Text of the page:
Governor Andrew Cuomo’s extended shelter-in-place has opened the door for a plethora of online acts to showcase their talent to give restless New Yorkers a glimmer of hope that there is the proverbial light at the end of the tunnel. One such act is comedian Freshhh Fitness. His daily Instagram Live has become essential escapist entertainment.
Known mainly from his brand of self-deprecating humour deep-rooted in Caribbean culture, Freshhh has become a household sensation for international audiences. With over 100,000 followers on Instagram, Freshhh has devoted his time in isolation to creating content to pass time during self isolation.
“Instagram is [the] new television,” said the comic, “You have to give the people what they want to see. Most times, they want to see a lot of it. Every other day you have to give content.”
This virtual entertainer believes the demands of producing online content for comedy is more demanding than a live act.
“Being online isn’t easier, it just means I have to create more videos to keep people entertained,” he said. “Stand-up comedians have time to rehearse and down time to think of more jokes. On Instagram, I have to basically create new videos every day.”
His creative process
The cognitive repercussions of boredom are not trivial, according to Psychology Today. Twenty-five-year old Dalia Sabazan has attributed watching a plethora of funny videos to help cope with the lack of vitamin D during the state’s lockdown.
“Without Freshhh’s impersonations, life would be boring,” said Sabazan. “I turn on Instagram and I can always count on him to make serious but relevant stories into a joke. God knows I need a good laugh.”
Freshhh describes his writing style as spontaneous. He believes the best jokes are created orally. The social media sensation said he writes a caption only after creating the video.
“I am a storyteller first,” proclaimed Freshhh. “Instagram is just my personal blog. When I see something funny, especially something I know is common in West Indian households, I run with that idea. Then, I make the commentary to add an extra touch to it. This is usually where the comedy really comes in. I don’t release a video until I’m confident people’s bellies would burst from laughter.”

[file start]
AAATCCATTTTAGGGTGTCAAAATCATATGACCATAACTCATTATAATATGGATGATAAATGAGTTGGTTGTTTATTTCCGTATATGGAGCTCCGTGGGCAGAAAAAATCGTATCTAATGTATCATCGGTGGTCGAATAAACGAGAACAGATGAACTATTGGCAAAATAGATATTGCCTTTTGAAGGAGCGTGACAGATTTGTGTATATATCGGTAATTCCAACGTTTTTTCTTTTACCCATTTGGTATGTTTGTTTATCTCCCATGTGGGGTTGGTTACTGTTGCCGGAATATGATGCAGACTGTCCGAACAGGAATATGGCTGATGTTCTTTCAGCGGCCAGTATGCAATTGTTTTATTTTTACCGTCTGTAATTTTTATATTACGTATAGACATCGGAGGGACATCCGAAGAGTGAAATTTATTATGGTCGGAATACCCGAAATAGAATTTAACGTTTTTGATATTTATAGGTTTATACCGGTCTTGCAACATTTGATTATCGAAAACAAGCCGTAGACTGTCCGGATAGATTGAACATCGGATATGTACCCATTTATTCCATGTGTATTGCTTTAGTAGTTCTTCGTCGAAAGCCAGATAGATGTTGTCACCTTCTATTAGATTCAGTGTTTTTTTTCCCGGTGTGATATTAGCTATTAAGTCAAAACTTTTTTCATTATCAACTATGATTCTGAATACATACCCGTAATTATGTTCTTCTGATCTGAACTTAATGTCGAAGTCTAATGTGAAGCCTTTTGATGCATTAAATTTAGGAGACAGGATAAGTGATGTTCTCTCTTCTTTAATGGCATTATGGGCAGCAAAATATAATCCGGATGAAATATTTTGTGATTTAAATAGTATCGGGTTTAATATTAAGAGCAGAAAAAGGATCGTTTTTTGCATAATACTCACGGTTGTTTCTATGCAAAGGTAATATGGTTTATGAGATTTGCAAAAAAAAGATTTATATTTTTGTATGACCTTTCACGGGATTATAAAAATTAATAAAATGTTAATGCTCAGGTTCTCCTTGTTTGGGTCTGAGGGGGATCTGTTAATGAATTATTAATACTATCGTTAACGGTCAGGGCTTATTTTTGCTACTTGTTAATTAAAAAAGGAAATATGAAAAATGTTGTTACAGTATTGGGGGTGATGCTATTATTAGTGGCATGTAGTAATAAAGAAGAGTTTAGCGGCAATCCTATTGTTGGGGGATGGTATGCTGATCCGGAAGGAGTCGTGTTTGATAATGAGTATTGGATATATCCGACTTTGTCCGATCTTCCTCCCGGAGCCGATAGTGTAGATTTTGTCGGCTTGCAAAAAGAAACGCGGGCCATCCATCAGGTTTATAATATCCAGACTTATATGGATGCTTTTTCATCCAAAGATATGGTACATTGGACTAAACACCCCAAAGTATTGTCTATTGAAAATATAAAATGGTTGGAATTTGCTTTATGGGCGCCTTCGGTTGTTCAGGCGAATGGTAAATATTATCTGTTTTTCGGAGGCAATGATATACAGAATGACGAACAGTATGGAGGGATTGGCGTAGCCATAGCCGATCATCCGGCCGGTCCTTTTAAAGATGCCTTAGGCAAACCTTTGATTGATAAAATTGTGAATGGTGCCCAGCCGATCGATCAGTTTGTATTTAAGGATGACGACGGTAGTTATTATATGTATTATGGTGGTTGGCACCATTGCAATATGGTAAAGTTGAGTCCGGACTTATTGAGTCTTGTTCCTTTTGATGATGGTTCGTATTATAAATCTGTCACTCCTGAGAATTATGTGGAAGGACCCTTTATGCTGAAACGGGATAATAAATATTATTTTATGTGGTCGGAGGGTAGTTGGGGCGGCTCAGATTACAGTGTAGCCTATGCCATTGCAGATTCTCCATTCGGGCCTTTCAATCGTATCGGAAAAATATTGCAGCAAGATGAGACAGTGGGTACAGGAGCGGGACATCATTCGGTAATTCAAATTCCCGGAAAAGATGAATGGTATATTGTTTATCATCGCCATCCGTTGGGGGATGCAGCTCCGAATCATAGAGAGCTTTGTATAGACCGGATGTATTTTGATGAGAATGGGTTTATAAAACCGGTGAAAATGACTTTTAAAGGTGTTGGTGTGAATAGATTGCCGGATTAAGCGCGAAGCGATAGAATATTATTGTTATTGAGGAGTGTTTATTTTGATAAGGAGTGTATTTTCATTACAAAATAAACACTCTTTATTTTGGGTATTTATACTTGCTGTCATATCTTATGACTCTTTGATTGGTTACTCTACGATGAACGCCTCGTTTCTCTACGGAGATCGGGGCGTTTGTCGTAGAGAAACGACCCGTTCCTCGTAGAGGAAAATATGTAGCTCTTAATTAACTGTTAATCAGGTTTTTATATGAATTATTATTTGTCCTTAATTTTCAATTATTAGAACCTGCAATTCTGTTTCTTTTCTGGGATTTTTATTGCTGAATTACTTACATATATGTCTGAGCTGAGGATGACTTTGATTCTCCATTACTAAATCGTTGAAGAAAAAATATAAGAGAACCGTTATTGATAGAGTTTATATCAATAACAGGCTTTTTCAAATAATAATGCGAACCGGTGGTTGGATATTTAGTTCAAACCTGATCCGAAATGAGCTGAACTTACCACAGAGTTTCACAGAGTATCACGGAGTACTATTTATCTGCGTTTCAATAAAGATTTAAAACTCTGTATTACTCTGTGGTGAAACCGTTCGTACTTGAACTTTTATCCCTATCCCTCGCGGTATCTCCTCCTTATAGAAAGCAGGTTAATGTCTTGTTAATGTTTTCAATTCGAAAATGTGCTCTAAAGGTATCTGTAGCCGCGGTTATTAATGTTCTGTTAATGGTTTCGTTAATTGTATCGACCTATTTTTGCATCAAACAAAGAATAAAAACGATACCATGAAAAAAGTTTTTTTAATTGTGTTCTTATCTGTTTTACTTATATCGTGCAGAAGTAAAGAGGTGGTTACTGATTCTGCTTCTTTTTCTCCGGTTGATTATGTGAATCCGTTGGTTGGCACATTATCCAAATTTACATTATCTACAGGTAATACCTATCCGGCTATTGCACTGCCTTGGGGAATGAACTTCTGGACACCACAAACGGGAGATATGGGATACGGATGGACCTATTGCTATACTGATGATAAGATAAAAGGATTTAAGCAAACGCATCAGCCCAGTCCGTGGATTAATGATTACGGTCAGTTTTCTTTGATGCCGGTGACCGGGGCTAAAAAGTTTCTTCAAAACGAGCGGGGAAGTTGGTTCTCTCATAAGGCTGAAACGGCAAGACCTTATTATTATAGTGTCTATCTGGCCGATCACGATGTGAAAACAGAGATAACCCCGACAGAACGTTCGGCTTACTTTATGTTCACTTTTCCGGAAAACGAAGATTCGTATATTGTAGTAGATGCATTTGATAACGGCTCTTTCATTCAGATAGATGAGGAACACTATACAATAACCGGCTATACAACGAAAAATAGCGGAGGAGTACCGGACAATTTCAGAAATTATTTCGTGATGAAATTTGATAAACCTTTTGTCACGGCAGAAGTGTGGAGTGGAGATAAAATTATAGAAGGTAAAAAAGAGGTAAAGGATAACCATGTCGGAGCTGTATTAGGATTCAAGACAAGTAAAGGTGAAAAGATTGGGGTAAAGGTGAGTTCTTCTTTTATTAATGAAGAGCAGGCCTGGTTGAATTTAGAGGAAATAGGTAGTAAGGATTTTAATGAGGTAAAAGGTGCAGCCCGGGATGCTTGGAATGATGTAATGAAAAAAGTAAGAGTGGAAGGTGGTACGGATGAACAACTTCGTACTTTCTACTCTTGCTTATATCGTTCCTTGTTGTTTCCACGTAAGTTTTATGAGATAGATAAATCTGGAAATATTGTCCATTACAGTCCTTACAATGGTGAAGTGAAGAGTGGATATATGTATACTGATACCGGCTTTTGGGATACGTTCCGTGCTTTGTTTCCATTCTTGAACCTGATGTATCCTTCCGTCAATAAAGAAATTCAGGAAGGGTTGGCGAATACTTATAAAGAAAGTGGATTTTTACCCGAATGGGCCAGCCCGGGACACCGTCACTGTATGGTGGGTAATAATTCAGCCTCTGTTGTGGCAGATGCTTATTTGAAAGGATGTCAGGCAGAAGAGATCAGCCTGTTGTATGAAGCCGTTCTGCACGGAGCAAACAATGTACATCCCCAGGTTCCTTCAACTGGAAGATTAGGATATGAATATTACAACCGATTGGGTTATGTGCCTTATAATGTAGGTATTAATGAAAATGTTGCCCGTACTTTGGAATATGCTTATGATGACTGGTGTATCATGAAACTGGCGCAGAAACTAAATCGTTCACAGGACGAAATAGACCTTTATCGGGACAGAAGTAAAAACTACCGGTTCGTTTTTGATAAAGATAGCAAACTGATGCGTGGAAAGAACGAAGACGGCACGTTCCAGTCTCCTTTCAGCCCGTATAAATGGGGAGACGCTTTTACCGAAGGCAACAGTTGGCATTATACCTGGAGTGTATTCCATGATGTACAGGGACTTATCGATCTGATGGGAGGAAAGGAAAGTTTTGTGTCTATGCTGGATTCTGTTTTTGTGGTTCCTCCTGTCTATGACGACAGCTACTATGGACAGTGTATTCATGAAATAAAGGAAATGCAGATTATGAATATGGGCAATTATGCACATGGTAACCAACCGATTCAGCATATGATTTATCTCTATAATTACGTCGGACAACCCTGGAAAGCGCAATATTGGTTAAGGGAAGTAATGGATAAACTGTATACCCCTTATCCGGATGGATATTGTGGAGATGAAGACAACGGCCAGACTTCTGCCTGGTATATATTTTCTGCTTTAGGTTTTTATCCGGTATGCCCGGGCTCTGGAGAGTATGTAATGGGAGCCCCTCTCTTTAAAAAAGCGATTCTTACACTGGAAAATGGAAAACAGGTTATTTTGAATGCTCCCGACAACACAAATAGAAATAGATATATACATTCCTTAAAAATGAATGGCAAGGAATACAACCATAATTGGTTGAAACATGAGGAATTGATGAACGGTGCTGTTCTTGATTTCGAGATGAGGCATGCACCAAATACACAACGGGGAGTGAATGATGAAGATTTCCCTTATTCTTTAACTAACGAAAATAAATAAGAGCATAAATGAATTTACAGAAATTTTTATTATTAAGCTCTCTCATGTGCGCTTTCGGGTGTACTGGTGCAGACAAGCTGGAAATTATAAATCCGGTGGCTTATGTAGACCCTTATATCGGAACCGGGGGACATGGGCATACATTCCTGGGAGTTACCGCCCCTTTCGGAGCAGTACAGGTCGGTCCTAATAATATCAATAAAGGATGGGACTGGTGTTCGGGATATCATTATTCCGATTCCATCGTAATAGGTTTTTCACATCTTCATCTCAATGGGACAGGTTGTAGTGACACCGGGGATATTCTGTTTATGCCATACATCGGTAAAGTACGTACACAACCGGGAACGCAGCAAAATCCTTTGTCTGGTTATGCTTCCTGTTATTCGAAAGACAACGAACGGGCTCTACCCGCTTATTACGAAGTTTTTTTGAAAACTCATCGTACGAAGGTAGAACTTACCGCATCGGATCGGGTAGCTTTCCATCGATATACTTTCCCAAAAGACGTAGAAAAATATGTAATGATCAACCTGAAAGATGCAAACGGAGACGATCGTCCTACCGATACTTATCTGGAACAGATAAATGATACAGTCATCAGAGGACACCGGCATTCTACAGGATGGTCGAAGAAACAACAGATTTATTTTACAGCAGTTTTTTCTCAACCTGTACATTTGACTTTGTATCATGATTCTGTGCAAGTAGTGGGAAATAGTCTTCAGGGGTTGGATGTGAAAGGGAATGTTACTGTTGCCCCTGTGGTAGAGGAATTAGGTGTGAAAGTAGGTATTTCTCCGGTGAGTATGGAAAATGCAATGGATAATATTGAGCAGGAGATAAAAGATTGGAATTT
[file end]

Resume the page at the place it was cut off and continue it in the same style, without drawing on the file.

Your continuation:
Cross-Caribbean fan base
While his following continues to grow exponentially, Freshhh believes a Caribbean format, simulated patois, limits his audience. Although he can impersonate almost any accent, his first viral video was done in a Trinidadian accent.
“American accents are slower and understood by Caribbean people and everyone [globally]. I didn’t set up to be what I am known for today. I didn’t have an end game. I’ve had friends who’ve never seen this side of me. I believe that there’s a time and place for everything. I may use some [colloquial slurs] in my jokes, but it doesn’t define me,” he said.
Trinidadian resident Dalia Pascall believes the Caribbean accent will lure a wider audience.
“More people will be fascinated over a Caribbean accent because it’s seen as unfamiliar,” said Pascall. “Everyone does try to talk like a Jamaican and get views for that. The American accent is too standard. Trini’s are naturally funny, and the accent only adds to the joke. There should be more comedians like Freshhh to spread the culture and dialect.”
Apart from making people laugh, Freshhh also wants to show his supporters the consequences of complacency. In only a year, he has launched a carnival section for the Labour Day parade, sold-out boat ride parties, and spearheaded forums on theoretical topics.
“Sticking to Instagram alone would be dumb of me,” he said. “My next goal is to publish a book. I am not as sociable as people think because I’ve grown to realize some people are not genuine. Who I am now, is from being myself. Yes, my videos are light-hearted, but I enjoy educational topics. I don’t only want to inspire people to have a dream. I want to motivate them actually to do better,” said Freshhh.